Acquirer Can Enforce Arbitration Agreement with Acquired Company Employees

The following is the text of an e-bulletin that I authored and that was published by the Corporations Committee of the Business Law Section of the State Bar of California.

Francisco Marenco was employed by 180 Connect, Inc. As a condition of employment, he entered into an arbitration agreement that required both parties to submit to binding arbitration all claims arising from the employment relationship. Subsequently, 180 Connect was acquired by DirecTV LLC in 2008. DirecTV retained 180 Connect’s employees, and Marenco continued working for DirecTV until February 2010.

Marenco brought a putative class action against DirectTV, contending that it violated state wage and unfair-competition laws. DirecTV moved to compel arbitration pursuant to the arbitration agreement signed with 180 Connect. Marenco objected, arguing that DirecTV lacked standing to enforce the arbitration agreement because it was not a party to the agreement. DirecTV responded that as a successor in interest to 180 Connect, it had succeeded to all the rights and obligations arising from 180 Connect’s employee relationships, including the arbitration agreement between Marenco and 180 Connect.

The trial court granted the motion to compel arbitration, and the court of appeal, in what it referred to as a case of first impression, affirmed, concluding that DirecTV had standing to enforce the arbitration agreement.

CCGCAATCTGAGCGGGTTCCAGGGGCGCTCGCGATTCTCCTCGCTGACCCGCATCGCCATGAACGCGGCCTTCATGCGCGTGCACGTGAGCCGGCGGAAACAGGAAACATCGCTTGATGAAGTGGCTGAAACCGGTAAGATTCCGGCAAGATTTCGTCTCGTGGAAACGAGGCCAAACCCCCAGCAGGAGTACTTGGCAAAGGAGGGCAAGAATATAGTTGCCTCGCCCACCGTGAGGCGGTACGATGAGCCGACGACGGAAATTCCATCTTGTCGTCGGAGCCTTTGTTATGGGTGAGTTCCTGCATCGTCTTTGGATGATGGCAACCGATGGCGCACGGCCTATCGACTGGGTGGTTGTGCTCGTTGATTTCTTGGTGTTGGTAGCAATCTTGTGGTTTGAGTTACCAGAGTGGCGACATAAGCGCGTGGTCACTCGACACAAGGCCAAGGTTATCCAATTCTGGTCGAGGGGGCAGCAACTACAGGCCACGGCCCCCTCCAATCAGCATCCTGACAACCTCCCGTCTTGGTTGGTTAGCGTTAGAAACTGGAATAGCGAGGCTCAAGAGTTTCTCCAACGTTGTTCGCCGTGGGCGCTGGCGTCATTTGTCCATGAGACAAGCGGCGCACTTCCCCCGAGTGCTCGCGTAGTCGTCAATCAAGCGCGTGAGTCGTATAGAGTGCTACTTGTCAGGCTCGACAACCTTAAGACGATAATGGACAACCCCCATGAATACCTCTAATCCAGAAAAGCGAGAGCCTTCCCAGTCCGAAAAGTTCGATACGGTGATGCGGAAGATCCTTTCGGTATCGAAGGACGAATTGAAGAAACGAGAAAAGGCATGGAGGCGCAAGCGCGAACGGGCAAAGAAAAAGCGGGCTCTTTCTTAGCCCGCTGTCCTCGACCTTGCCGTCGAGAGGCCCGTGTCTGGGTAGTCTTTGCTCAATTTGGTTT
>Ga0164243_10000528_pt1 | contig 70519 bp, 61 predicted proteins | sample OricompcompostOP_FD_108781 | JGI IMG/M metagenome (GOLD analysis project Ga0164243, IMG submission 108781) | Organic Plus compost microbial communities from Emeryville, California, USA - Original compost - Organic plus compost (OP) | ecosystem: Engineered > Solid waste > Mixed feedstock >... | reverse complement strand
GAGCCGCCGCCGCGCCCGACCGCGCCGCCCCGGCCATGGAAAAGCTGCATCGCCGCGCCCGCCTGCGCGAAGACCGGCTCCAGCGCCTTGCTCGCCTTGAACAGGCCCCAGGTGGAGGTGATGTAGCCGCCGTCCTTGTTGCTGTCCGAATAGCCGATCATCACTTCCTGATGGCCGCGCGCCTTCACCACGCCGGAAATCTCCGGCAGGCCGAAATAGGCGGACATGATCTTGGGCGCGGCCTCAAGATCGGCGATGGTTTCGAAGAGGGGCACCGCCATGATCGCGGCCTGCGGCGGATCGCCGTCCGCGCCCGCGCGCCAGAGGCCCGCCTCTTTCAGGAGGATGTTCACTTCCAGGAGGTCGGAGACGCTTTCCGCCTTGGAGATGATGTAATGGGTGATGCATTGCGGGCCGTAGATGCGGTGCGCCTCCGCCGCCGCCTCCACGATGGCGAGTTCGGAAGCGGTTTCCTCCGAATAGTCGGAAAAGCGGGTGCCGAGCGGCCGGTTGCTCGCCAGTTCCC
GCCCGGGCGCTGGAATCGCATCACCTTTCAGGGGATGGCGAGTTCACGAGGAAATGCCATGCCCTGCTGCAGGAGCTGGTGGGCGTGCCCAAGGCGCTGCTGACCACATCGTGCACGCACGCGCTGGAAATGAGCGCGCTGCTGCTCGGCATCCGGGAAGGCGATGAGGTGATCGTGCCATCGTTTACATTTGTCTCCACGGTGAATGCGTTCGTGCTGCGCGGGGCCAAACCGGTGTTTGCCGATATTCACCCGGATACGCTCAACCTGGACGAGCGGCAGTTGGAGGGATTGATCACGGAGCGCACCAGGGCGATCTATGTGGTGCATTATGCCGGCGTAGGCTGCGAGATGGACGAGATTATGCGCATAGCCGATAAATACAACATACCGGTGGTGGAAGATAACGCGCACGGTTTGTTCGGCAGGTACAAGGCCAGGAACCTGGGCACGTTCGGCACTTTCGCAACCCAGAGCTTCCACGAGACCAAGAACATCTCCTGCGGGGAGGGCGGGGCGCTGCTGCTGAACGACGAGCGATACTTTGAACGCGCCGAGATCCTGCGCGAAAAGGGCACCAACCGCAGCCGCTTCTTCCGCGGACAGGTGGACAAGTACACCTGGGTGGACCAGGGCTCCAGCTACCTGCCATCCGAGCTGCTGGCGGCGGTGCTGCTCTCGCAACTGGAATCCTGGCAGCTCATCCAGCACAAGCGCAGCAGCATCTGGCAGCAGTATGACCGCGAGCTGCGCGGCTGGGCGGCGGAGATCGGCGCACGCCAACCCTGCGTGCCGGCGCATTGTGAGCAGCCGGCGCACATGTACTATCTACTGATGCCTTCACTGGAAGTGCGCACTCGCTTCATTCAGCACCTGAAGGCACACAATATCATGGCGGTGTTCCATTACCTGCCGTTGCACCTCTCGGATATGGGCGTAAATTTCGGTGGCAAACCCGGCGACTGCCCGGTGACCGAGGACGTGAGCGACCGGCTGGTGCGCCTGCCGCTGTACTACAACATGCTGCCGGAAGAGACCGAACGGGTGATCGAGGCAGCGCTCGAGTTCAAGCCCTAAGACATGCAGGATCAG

By suing DirecTV for unpaid wages, Marenco acknowledged the existence of an employment relationship with it. DirecTV, the surviving corporation, assumed all of the disappearing corporation’s rights and liabilities, including the obligations owed to the disappearing corporation’s employees.

Although DirecTV was not a signatory to the arbitration agreement between Marenco and 180 Connect, the court said that the agreement formed one of the terms of employment for Marenco. When Marenco sued DirecTV for violating the terms of his employment, DirecTV was entitled to invoke the arbitration clause to compel Marenco, as a signatory plaintiff, to arbitrate his claims pursuant to the employment agreement.

Citing the principle that a voluntary acceptance of the benefit of a transaction constitutes consent to the obligations arising from it, the court ruled that continued employment provides implied consent to maintaining the existing terms of employment, including the arbitration agreement.

It’s hard to conclude from the opinion whether the acquisition was a purchase of assets with an assumption of liabilities or a merger. There are discussions in the opinion to support both conclusions, but in an April 2008 8-K report filed with the SEC, 180 Connect announced that it had entered into a merger agreement with DirecTV. Consequently, while there is dictum that would support the holding applying to an asset acquisition with an assumption of liabilities, the case may be binding precedent only with respect to mergers.

If you need assistance with arbitration, buy-sell agreements, or outside general counsel, contact Attorney Richard Burt. Mr. Burt can be reached at (408) 286-7333 or by filling out the online contact form.

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